Next, we must learn to share our toys in the sandbox. In a city form of government, for example, we must share the same organizational supports—human resources, budget office and other services. A major and often forgotten one is that of Public Works,. They offer logistical support we do not have and will need. Therefore, the concept of knowing who has the valuable toys, how we ask nicely for them and share them is key to city-wide success. Long term logistics is the most overlooked in long term events. Within a few minutes, the bold commander started to see that he nor his city is an island but one that must link up and work together with others.

My final sandbox example was that when it is over, we will all be tired, dirty and the sand will stick to us. We will need each other to brush off the sand to restore ourselves.

Passing of the leadership torch from the old to the new should not be difficult. We as leaders should strive in replacing ourselves with even a better leader to carry on the mission. The everyday, mundane tasks of the job are one thing. But, when it comes to the improbable event that nobody wants, you must prepare them for this as well. In some areas of the country, natural occurring or weather-related events come to mind. Hurricane planning and recovery is one great example. It comes in and touches everyone, not like a tornado that cuts a swath through the town. Hurricanes blanket everyone with the misery. Also, hurricane recovery plans are the long-term recovery plans, in many cases lasting for years, not days or a week. Do not hold back on an ounce of your institutional knowledge or leave it on the shelf - share it and give it freely.

Most of the older commanders who are facing retirement or have already retired probably have endured these events. A younger group may be lucky to have not had to face those past monumental challenges. If you are coming up and do not have the experienced one there to teach you, here is a start, go find the plans (operational—recovery—post-event improvement implementations) and study them. There will be lessons learned from each of them.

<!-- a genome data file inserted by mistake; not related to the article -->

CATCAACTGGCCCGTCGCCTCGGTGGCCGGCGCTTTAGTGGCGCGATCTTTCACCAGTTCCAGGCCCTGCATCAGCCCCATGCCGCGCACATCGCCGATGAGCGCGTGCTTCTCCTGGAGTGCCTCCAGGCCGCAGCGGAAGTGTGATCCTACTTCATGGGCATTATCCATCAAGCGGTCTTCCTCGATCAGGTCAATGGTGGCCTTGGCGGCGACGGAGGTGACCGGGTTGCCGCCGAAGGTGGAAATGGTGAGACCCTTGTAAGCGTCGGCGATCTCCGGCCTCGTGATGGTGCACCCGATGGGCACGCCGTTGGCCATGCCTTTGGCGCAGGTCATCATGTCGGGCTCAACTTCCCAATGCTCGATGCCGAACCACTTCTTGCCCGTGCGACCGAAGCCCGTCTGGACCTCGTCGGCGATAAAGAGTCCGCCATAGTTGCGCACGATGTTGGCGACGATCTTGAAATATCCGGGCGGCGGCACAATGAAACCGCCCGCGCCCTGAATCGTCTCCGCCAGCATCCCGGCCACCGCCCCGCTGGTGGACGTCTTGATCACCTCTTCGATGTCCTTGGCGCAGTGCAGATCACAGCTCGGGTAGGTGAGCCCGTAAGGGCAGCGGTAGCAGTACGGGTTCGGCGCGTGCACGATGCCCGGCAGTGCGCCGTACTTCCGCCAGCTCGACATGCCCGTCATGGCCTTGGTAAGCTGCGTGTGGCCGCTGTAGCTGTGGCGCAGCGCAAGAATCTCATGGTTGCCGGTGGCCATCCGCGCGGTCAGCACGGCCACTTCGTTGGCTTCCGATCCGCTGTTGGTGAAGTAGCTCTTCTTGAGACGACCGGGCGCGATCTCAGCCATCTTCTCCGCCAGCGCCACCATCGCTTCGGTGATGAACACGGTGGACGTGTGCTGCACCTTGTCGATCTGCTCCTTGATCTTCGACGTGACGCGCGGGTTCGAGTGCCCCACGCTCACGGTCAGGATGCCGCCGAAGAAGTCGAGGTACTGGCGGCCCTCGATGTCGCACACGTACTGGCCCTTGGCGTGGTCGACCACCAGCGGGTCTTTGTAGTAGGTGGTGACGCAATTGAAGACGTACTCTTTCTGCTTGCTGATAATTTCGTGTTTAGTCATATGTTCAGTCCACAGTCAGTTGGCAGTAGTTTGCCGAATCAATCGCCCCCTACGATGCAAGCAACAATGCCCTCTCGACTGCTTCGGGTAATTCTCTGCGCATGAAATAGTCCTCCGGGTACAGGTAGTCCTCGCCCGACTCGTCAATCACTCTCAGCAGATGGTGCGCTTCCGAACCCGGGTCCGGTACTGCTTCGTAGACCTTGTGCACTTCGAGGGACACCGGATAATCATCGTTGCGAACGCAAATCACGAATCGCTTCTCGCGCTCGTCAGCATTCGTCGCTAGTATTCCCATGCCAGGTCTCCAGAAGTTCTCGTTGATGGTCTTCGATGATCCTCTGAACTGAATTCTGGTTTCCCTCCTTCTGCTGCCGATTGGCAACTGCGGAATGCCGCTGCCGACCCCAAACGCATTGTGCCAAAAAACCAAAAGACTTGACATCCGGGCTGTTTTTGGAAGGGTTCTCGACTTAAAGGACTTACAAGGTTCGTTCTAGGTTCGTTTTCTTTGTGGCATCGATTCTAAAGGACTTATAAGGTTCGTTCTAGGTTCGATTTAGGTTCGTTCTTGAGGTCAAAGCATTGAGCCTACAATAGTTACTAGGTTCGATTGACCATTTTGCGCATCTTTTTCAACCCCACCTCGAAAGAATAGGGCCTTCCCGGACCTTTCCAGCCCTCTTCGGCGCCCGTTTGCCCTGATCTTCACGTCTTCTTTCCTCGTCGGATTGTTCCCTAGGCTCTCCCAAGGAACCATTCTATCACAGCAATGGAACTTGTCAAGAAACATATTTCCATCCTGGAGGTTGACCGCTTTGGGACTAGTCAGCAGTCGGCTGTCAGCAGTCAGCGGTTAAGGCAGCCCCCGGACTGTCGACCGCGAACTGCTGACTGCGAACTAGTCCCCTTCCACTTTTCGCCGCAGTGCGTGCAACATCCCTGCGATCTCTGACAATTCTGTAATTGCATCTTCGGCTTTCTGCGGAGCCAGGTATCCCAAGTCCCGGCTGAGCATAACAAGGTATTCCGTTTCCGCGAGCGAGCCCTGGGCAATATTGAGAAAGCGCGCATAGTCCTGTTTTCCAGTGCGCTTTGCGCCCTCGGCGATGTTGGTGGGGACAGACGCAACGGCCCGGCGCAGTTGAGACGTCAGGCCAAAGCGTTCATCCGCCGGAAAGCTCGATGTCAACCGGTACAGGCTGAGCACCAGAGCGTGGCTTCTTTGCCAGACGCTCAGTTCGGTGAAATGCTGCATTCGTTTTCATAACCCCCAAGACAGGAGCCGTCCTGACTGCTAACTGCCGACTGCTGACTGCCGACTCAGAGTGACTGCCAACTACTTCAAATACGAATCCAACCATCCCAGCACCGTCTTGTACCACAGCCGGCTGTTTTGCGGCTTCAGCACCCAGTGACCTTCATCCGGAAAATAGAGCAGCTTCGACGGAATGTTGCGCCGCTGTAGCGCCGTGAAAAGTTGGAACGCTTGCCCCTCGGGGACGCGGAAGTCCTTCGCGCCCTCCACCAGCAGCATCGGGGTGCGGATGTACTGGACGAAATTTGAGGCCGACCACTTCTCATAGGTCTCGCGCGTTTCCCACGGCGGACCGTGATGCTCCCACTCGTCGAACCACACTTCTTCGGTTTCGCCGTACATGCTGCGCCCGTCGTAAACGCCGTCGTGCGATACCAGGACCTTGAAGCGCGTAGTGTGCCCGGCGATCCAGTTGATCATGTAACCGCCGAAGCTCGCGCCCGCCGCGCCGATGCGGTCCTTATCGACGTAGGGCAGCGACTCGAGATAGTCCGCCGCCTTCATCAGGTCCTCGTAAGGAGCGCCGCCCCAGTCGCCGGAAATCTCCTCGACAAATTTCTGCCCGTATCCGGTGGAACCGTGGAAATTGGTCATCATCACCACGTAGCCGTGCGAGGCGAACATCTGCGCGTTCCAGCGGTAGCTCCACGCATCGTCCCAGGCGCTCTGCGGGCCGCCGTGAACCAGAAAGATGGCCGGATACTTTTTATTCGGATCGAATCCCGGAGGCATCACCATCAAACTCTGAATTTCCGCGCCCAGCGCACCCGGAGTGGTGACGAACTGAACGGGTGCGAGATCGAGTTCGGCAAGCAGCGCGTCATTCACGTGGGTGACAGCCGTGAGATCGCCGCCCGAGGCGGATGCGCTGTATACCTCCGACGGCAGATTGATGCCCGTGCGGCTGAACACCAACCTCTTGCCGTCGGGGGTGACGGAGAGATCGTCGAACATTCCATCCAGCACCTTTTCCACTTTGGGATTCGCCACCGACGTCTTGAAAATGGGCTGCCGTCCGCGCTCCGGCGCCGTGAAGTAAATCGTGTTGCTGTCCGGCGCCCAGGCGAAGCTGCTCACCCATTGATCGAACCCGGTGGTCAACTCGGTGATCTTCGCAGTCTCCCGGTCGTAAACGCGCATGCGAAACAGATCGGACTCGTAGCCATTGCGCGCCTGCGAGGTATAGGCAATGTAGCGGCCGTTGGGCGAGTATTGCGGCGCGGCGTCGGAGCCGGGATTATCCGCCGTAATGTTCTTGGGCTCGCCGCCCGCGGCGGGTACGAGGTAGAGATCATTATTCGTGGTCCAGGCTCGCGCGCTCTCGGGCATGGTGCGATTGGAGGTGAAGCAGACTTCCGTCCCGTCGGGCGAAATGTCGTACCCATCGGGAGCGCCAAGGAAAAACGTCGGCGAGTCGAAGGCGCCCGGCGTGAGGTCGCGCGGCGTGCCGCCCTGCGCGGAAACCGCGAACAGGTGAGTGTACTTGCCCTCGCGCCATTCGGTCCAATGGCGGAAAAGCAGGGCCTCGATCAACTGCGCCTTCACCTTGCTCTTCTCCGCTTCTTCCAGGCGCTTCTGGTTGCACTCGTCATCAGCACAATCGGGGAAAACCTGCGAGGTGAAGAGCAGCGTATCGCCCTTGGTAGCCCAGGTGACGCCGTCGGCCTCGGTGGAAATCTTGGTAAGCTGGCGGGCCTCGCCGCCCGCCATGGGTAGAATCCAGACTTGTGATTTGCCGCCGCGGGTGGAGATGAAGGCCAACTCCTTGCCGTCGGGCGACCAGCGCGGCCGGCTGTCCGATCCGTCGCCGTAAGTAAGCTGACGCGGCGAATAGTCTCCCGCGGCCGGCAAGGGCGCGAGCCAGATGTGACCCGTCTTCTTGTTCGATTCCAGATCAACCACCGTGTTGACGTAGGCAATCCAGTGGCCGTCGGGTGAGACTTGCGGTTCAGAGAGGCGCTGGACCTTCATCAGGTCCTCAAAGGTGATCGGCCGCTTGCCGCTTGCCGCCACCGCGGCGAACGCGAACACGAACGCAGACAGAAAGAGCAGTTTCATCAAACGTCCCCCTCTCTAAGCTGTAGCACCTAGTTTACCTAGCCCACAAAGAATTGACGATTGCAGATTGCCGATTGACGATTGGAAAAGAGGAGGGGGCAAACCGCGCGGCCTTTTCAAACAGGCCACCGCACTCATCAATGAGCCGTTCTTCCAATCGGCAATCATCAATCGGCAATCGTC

If a few of the older ones are about, go find them and pick their memory over lunch. If you can, find news archives, file footage and interviews, these will give you some visuals to work with. I recall one place where the business owners painted on the walls of their factory the water lines with the dates of the floods on it. Just this one simple optic of knowing the water was that much higher than my head offered me some perspectives.

I hope I never see another attack on our shores nor a combined complex terrorist attack on our citizens. But, for you not to train, prepare and plan on these is beyond my comprehension. No city or county is self-sufficient when faced with this level of terror and turmoil. The recovery to normalcy and restoration of peace to its citizens is worth your efforts. Plan and train to work in the dark sky day sandbox.

About the Author

William L. Harvey | Chief

William L. "Bill" Harvey is a U.S. Army Military Police Corps veteran. He has a BA in criminology from St. Leo University and is a graduate of the Southern Police Institute of the University of Louisville (103rd AOC).  Harvey served for over 23 years with the Savannah (GA) Police Department in field operations, investigations and completed his career as the director of training. Served as the chief of police of the Lebanon City Police Dept (PA) for over seven years and then ten years as Chief of Police for the Ephrata Police Dept (PA). In retirement he continues to publish for professional periodicals and train.